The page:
St. Basil the Great: “Certainly, the Lord gives the authority for praying in every place, in the words, ‘Woman, believe me, the hour is coming when neither on this mountain nor in Jerusalem will you worship the Father’ (John 4:21). And the words of the apostle are legitimate, because the word every does not include places designated for human usage or for unclean or shameful human deeds, but it does take in the regions from the confines of Jerusalem to every place in the world duly appointed, in conformity with the prophecy of sacrifice, that is, consecrated to God, for the celebration of the glorious mystery” (Concerning Baptism).
In other words – all places in the world may be places where prayers may be offered to God, and where the Eucharist may be fittingly offered. Craig believes this passage is saying our Church conduct should be our conduct ‘everywhere’; but this passage is really saying, Churches should be everywhere, and the Eucharist offered everywhere. Therefore, we are exactly discussing Church conduct in 1 Tim 2:8-15, and not necessarily conduct outside that context. We’ll see in verse 12 both St. Theophylact and St. John Chrysostom believe that behavior “in the Church” is being specifically spoken of, at least as concerns women.
1 Timothy 2:12 – “I do not permit a woman to teach or to exercise authority over a man; rather, she is to remain quiet.”
We now get to the heart of the matter! As we discussed, Craig believes this passage should be universally applied, not just in the context of Church. Yet again, several major Church Fathers disagree. We read:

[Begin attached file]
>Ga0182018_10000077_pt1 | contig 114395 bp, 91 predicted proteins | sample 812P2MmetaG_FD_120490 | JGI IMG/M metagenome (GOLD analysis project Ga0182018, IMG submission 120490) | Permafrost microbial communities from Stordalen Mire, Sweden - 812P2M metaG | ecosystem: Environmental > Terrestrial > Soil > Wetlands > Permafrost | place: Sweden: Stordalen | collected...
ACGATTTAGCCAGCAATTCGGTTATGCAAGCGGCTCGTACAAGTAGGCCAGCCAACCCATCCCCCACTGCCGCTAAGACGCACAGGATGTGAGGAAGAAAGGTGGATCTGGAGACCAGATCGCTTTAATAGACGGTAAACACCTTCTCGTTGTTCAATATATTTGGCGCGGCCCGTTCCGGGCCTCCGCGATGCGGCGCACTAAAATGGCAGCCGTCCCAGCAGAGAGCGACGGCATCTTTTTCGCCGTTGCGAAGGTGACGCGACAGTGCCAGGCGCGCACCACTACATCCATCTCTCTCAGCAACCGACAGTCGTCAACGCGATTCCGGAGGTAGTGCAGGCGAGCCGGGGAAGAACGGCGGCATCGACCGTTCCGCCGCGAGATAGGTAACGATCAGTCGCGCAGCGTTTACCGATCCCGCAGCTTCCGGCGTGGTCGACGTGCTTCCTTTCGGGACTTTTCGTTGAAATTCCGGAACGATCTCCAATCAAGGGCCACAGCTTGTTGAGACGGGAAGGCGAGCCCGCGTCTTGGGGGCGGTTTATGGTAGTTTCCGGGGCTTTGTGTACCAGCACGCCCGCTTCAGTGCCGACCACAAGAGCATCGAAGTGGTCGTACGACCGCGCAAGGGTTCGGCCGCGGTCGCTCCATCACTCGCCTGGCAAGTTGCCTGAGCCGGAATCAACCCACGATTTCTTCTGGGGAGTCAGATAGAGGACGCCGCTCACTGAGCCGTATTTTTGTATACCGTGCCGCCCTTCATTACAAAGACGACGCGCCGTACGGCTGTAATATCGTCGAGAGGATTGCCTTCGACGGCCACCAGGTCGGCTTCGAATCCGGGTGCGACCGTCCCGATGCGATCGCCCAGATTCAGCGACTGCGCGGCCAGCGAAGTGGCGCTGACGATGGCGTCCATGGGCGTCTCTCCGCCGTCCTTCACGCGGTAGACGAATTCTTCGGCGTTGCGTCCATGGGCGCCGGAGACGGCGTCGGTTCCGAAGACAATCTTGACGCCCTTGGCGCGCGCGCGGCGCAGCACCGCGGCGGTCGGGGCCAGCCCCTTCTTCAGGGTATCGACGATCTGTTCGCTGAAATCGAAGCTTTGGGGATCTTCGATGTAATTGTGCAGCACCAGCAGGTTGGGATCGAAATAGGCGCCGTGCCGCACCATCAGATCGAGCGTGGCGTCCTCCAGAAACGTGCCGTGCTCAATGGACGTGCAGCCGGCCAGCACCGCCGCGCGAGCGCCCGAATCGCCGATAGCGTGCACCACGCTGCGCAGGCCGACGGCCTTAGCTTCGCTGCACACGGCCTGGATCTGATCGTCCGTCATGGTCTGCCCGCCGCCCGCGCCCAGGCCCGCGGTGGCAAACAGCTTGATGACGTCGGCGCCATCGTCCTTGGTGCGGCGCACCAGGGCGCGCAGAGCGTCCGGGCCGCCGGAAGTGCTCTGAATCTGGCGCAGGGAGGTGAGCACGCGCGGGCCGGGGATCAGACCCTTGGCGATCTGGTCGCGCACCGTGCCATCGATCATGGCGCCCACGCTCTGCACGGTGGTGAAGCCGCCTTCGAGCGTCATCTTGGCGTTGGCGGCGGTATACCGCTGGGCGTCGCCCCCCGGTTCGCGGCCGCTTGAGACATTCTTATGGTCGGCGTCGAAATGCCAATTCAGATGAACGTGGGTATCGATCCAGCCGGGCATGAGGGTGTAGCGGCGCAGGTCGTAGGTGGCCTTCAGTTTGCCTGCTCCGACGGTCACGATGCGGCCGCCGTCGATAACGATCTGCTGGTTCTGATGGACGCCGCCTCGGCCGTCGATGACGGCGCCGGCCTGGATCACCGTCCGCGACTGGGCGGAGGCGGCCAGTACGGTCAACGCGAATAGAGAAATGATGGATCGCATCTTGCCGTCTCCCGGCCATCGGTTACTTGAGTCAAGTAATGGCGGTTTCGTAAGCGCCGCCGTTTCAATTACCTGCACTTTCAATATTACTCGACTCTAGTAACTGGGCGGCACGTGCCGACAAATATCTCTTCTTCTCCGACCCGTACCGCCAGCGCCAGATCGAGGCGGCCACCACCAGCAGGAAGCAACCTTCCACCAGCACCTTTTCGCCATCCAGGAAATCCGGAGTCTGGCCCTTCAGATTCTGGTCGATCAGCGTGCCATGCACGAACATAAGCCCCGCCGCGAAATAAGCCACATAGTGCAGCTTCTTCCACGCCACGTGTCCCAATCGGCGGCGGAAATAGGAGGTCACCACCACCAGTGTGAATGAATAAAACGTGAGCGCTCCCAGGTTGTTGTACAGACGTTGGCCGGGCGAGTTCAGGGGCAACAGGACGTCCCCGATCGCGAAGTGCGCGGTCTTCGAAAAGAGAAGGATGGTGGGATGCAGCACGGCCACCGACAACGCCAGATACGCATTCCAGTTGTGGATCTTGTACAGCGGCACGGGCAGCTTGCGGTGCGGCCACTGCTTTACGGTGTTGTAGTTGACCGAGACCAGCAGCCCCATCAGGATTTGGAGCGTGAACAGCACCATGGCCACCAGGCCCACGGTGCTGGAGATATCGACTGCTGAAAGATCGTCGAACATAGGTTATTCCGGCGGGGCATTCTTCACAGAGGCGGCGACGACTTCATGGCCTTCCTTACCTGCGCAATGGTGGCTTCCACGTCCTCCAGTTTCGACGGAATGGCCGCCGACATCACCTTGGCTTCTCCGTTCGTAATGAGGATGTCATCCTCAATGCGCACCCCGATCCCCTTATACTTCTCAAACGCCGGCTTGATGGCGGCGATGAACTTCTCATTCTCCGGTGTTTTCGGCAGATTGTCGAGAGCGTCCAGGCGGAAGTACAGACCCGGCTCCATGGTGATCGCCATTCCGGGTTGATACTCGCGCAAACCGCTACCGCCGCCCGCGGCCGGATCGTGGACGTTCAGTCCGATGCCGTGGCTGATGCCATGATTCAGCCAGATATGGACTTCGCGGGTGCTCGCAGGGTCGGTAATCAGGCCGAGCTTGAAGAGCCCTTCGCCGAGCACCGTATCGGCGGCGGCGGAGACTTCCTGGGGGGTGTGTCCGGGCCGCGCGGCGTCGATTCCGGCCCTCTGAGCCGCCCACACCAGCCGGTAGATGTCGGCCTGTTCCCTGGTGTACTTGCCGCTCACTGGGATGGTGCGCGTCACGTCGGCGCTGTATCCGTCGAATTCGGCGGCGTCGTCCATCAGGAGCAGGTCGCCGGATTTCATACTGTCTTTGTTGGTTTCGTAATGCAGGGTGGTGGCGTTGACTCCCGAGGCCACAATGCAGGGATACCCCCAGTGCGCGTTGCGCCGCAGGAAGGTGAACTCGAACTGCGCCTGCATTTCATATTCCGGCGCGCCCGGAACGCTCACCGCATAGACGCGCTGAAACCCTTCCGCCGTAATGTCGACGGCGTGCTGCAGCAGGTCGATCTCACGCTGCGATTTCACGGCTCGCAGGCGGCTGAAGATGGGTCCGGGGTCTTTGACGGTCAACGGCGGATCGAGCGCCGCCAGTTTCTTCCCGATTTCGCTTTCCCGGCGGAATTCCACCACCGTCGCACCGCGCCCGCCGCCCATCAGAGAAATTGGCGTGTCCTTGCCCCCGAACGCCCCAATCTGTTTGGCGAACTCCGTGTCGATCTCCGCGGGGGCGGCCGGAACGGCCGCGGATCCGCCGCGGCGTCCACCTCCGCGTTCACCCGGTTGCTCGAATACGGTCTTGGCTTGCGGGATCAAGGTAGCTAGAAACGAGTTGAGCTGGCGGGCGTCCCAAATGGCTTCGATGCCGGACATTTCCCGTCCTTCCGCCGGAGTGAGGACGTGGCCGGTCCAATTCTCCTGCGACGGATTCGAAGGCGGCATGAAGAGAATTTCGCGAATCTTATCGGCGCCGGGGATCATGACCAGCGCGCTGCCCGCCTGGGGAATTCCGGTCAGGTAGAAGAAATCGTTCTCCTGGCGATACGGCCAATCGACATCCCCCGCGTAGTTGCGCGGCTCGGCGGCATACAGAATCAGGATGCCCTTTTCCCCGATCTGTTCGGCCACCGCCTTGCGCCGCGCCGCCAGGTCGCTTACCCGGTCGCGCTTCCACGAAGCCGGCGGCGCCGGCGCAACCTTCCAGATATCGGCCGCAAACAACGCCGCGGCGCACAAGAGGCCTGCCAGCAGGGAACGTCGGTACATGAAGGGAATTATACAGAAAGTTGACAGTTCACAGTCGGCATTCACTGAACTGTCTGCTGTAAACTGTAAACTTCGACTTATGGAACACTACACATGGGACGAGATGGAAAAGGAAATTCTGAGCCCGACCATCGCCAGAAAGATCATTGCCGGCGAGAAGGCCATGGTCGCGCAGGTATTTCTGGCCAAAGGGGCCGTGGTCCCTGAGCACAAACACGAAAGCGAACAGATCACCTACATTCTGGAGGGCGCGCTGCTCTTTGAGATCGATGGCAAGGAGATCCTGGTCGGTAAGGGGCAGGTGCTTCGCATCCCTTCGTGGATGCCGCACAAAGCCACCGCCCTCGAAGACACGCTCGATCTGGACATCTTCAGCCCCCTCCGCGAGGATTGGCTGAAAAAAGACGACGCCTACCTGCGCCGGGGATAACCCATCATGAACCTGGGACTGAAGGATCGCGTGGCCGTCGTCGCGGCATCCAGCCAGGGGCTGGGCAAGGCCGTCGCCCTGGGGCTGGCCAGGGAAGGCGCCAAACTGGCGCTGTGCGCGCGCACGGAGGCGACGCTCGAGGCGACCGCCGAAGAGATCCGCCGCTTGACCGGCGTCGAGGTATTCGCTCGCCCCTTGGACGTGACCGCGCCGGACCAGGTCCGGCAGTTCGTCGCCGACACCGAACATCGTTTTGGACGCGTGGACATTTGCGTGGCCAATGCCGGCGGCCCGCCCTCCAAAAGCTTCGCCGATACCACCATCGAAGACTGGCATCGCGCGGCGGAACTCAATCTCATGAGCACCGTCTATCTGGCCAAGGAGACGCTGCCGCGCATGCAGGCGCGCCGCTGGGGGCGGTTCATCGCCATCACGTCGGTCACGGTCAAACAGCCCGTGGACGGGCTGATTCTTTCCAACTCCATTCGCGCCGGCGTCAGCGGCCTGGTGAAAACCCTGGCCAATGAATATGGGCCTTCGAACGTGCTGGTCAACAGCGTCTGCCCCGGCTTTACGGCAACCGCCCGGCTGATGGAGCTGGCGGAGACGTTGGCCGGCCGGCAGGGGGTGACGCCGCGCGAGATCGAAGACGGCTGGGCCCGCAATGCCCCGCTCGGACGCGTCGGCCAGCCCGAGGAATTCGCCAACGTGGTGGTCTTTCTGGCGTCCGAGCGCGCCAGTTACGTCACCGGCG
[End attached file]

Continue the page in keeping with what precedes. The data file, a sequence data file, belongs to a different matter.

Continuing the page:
St. Theophylact of Ochrid: “The apostle takes away from a woman any occasion for conversations in the church. … Know, however, that the apostle does not forbid women teaching at all, but only in the church; and outside the church this is not forbidden to her. So Priscilla instructed Apollos in sound doctrine; so a faithful wife is not forbidden to instruct an unfaithful husband” (1 Timothy 2:12, translated from Russian).
St. John Chrysostom: “Let the woman learn in silence; that is, let her not speak at all in the church; which rule he has also given in his Epistle to the Corinthians, where he says, ‘It is a shame for women to speak in the church’ (1 Corinthians 14:35); and the reason is, that the law has made them subject to men. And again elsewhere, ‘And if they will learn anything, let them ask their husbands at home’ (1 Corinthians 14:35). Then indeed the women, from such teaching, kept silence; but now there is apt to be great noise among them, much clamor and talking, and nowhere so much as in this place. They may all be seen here talking more than in the market, or at the bath. For, as if they came hither for recreation, they are all engaged in conversing upon unprofitable subjects. … ‘But I suffer not a woman to teach.’ ‘I do not suffer,’ he says. What place has this command here? The fittest. He was speaking of quietness, of propriety, of modesty, so having said that he wished them not to speak in the church, to cut off all occasion of conversation, he says, let them not teach, but occupy the station of learners” (Homily 9 on 1 Timothy).